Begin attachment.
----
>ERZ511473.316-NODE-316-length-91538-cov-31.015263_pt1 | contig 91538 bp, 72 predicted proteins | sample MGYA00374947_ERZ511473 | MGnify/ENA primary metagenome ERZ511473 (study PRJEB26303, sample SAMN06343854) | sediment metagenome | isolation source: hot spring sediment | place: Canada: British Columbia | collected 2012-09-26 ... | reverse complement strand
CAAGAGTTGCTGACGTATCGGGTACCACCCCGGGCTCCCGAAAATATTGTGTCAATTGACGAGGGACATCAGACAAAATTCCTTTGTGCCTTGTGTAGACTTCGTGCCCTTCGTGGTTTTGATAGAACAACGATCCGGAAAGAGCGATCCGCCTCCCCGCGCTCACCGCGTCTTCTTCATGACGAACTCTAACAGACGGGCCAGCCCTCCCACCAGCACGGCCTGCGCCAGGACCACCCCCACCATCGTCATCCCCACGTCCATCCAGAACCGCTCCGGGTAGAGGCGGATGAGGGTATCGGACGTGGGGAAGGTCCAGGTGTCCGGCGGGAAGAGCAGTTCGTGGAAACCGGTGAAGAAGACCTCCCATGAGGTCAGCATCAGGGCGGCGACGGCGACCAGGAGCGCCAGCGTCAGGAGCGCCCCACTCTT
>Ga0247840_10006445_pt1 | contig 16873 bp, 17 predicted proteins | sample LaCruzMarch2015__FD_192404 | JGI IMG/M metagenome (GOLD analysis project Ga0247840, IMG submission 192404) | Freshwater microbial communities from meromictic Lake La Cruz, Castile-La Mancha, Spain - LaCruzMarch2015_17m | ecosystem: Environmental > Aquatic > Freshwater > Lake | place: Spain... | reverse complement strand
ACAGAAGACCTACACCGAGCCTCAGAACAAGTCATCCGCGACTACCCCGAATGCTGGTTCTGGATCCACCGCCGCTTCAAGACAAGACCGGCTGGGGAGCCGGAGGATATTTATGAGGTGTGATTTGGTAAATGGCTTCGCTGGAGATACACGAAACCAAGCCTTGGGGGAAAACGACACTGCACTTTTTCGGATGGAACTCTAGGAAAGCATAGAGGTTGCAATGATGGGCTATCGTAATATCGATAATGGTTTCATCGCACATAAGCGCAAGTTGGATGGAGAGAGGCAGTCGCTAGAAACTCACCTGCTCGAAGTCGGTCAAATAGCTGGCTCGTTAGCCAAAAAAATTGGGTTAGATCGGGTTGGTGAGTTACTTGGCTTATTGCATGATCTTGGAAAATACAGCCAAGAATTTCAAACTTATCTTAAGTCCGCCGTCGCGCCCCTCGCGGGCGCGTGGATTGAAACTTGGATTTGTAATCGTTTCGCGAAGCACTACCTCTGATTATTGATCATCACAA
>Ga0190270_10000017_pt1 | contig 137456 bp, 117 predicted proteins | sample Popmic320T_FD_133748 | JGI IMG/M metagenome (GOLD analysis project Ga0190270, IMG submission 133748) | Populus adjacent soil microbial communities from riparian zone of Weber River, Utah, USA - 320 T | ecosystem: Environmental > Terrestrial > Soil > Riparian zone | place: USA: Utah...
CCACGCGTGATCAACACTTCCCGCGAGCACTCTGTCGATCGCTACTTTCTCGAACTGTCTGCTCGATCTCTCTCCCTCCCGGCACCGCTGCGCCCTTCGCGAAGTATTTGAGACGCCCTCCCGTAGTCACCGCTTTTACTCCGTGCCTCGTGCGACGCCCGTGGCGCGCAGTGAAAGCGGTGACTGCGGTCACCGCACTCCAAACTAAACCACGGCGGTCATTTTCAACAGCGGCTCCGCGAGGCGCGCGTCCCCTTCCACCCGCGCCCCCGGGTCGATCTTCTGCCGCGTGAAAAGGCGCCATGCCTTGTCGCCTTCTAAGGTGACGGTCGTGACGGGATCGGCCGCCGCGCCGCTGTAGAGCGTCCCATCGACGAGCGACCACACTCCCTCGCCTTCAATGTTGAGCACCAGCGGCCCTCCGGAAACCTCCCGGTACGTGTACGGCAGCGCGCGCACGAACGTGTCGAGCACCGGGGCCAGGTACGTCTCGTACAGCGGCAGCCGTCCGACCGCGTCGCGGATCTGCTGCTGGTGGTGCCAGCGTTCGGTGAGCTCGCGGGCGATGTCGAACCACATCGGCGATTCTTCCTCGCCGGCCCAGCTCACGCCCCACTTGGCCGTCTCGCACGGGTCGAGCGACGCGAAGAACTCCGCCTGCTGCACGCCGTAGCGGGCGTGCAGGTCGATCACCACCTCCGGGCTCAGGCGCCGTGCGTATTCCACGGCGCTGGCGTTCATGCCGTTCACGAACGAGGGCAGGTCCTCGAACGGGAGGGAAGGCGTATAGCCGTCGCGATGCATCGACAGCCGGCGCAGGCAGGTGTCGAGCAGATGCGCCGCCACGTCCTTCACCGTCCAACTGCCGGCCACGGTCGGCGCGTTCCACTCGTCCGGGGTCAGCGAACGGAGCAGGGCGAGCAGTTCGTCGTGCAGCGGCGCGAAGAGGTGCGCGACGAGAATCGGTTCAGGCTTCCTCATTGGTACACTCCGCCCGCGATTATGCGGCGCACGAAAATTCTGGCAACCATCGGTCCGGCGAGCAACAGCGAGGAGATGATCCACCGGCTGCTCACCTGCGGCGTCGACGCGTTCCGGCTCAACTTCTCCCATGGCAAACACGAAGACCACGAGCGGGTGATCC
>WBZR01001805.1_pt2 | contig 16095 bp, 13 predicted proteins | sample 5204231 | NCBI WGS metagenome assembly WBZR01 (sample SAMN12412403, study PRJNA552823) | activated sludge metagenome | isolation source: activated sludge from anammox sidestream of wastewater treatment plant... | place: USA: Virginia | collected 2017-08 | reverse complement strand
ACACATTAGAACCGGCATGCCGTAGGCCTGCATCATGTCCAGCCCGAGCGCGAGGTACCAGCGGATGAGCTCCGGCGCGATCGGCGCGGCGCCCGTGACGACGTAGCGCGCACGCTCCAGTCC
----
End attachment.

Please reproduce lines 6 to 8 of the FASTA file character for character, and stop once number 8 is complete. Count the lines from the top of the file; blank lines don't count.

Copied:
CCACGCGTGATCAACACTTCCCGCGAGCACTCTGTCGATCGCTACTTTCTCGAACTGTCTGCTCGATCTCTCTCCCTCCCGGCACCGCTGCGCCCTTCGCGAAGTATTTGAGACGCCCTCCCGTAGTCACCGCTTTTACTCCGTGCCTCGTGCGACGCCCGTGGCGCGCAGTGAAAGCGGTGACTGCGGTCACCGCACTCCAAACTAAACCACGGCGGTCATTTTCAACAGCGGCTCCGCGAGGCGCGCGTCCCCTTCCACCCGCGCCCCCGGGTCGATCTTCTGCCGCGTGAAAAGGCGCCATGCCTTGTCGCCTTCTAAGGTGACGGTCGTGACGGGATCGGCCGCCGCGCCGCTGTAGAGCGTCCCATCGACGAGCGACCACACTCCCTCGCCTTCAATGTTGAGCACCAGCGGCCCTCCGGAAACCTCCCGGTACGTGTACGGCAGCGCGCGCACGAACGTGTCGAGCACCGGGGCCAGGTACGTCTCGTACAGCGGCAGCCGTCCGACCGCGTCGCGGATCTGCTGCTGGTGGTGCCAGCGTTCGGTGAGCTCGCGGGCGATGTCGAACCACATCGGCGATTCTTCCTCGCCGGCCCAGCTCACGCCCCACTTGGCCGTCTCGCACGGGTCGAGCGACGCGAAGAACTCCGCCTGCTGCACGCCGTAGCGGGCGTGCAGGTCGATCACCACCTCCGGGCTCAGGCGCCGTGCGTATTCCACGGCGCTGGCGTTCATGCCGTTCACGAACGAGGGCAGGTCCTCGAACGGGAGGGAAGGCGTATAGCCGTCGCGATGCATCGACAGCCGGCGCAGGCAGGTGTCGAGCAGATGCGCCGCCACGTCCTTCACCGTCCAACTGCCGGCCACGGTCGGCGCGTTCCACTCGTCCGGGGTCAGCGAACGGAGCAGGGCGAGCAGTTCGTCGTGCAGCGGCGCGAAGAGGTGCGCGACGAGAATCGGTTCAGGCTTCCTCATTGGTACACTCCGCCCGCGATTATGCGGCGCACGAAAATTCTGGCAACCATCGGTCCGGCGAGCAACAGCGAGGAGATGATCCACCGGCTGCTCACCTGCGGCGTCGACGCGTTCCGGCTCAACTTCTCCCATGGCAAACACGAAGACCACGAGCGGGTGATCC
>WBZR01001805.1_pt2 | contig 16095 bp, 13 predicted proteins | sample 5204231 | NCBI WGS metagenome assembly WBZR01 (sample SAMN12412403, study PRJNA552823) | activated sludge metagenome | isolation source: activated sludge from anammox sidestream of wastewater treatment plant... | place: USA: Virginia | collected 2017-08 | reverse complement strand
ACACATTAGAACCGGCATGCCGTAGGCCTGCATCATGTCCAGCCCGAGCGCGAGGTACCAGCGGATGAGCTCCGGCGCGATCGGCGCGGCGCCCGTGACGACGTAGCGCGCACGCTCCAGTCC